The content on this page is for delivery managers, product managers, and anybody else working in a team working with a user researcher.

User researchers at Department for Education help teams understand their users, helping them design and build services that solve the right problems for users and meet user needs.

This means our users will have a better experience of DfE, and ensures we don't waste taxpayers' money on building the wrong things.

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Why DfE teams need a user researcher

User research helps a team to:

  • understand their users' problems, goals and tasks
  • decide what (if any) service DfE needs to build for the users
  • ensure the services we create meet the needs of users

A user researcher brings the authentic voices, experiences, stories and needs of users into the team, making sure that the whole team understands their users, and makes decisions about the design of the service based on what users need.

User research is a DDaT (Digital, Data and Technology) profession. We help our teams design services across all digital and non-digital touchpoints, from helping define what service (if any) to build, all the way to ongoing improvements of live services.

Some user researchers are also involved in designing DfE policy: DfE, like many other government departments, is testing different ways to bring user researchers and agile user research methods into policy teams.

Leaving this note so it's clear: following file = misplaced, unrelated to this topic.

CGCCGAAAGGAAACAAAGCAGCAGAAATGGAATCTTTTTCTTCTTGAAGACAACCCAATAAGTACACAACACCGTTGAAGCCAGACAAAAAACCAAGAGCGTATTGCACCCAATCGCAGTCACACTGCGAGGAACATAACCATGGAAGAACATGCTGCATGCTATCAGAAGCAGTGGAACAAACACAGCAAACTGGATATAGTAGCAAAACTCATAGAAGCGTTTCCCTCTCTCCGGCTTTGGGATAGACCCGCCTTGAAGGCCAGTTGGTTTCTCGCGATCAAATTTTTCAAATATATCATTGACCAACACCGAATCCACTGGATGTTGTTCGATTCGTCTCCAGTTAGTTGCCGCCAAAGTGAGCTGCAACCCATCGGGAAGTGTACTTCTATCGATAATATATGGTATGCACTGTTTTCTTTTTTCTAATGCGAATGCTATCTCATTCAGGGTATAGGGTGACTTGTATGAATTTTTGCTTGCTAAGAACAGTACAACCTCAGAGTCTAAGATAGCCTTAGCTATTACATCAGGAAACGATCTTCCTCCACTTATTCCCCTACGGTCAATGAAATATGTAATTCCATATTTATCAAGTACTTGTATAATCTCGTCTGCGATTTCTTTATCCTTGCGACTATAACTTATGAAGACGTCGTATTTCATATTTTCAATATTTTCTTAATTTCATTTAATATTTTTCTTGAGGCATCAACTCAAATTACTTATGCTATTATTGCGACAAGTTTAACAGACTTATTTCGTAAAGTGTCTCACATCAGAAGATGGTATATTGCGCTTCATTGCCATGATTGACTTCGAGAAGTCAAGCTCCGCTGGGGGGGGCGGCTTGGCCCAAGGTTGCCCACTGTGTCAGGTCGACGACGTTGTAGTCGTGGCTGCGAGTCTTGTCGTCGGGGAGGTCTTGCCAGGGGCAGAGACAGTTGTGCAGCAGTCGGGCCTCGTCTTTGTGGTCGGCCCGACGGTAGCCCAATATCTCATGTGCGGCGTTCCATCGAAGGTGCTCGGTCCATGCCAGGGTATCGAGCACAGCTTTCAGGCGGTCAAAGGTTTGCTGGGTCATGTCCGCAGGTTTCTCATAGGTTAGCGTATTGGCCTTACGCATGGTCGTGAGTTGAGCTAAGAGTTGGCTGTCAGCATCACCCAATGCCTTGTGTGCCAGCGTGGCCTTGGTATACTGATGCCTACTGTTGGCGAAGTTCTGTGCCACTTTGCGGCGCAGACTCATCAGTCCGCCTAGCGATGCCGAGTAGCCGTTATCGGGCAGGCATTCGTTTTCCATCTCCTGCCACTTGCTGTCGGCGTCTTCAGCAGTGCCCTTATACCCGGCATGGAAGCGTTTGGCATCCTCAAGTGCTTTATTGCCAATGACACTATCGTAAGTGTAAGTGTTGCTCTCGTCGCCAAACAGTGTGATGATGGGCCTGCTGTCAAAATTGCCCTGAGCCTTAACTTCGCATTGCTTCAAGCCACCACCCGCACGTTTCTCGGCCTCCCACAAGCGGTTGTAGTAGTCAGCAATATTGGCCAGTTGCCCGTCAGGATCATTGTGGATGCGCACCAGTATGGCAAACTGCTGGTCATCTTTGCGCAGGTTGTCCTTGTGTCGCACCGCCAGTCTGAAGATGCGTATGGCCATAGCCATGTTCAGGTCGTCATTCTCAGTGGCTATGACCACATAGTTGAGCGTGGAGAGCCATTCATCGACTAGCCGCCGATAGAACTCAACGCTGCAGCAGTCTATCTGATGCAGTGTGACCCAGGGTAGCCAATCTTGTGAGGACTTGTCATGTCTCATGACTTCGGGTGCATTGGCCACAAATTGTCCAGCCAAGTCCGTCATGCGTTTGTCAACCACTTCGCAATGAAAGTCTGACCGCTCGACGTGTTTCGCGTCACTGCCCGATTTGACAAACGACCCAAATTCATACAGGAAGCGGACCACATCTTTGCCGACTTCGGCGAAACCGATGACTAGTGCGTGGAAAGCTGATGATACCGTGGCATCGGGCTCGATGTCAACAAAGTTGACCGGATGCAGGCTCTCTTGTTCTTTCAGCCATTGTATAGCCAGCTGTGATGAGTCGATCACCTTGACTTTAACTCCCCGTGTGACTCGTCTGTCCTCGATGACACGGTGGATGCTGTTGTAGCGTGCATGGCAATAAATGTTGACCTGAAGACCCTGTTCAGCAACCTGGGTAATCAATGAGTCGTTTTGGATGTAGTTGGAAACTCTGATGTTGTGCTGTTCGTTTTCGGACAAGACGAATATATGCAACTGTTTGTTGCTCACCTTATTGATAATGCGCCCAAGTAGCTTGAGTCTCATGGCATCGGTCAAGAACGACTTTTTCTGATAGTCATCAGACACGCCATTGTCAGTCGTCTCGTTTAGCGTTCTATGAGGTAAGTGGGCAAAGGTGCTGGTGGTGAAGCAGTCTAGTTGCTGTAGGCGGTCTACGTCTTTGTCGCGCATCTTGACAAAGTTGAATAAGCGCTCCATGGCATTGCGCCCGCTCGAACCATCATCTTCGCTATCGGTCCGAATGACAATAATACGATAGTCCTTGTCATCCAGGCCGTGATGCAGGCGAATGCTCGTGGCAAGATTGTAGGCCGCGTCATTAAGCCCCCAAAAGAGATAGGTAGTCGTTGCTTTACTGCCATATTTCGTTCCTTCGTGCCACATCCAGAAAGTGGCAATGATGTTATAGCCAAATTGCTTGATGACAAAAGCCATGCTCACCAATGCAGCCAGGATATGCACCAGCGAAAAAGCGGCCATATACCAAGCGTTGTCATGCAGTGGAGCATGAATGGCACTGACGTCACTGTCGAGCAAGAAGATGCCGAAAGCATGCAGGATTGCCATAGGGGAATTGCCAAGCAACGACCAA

Visit the GDS Service Manual to find out more information on user research in government.

If you are you are interested in the UR profession, find out how to connect with the user research community.

What to do if your team doesn't have a user researcher

If your team is designing a service for users, not having a user researcher means you probably won't meet the service standard.

Additionally, if you are speaking to users without a user researcher, you may not know how to do it in a way that meets our user research standards: i.e. gathering accurate insight, and being conducted in a way that is ethical for users, and meets laws and departmental requirements around data privacy and safeguarding.

Speak to the DfE DDaT Business Partners team (DfE users only) to understand whether your team needs a user researcher, and how to go about doing this.

How user research is different to other types of research in DfE

User research is related to, but not the same as, other research and insight disciplines that help DfE understand our users, like social research, market research or performance analysis.

User researchers don't replace these other specialists: often, a team or programme will need to employ multiple types of research and insight at different times, to really understand their users and their problem space.

User research methods

User researchers are mainly interested in peoples' behaviour, rather than their opinions. We tell our teams what people do and need to do in order to understand their needs, rather than what people say.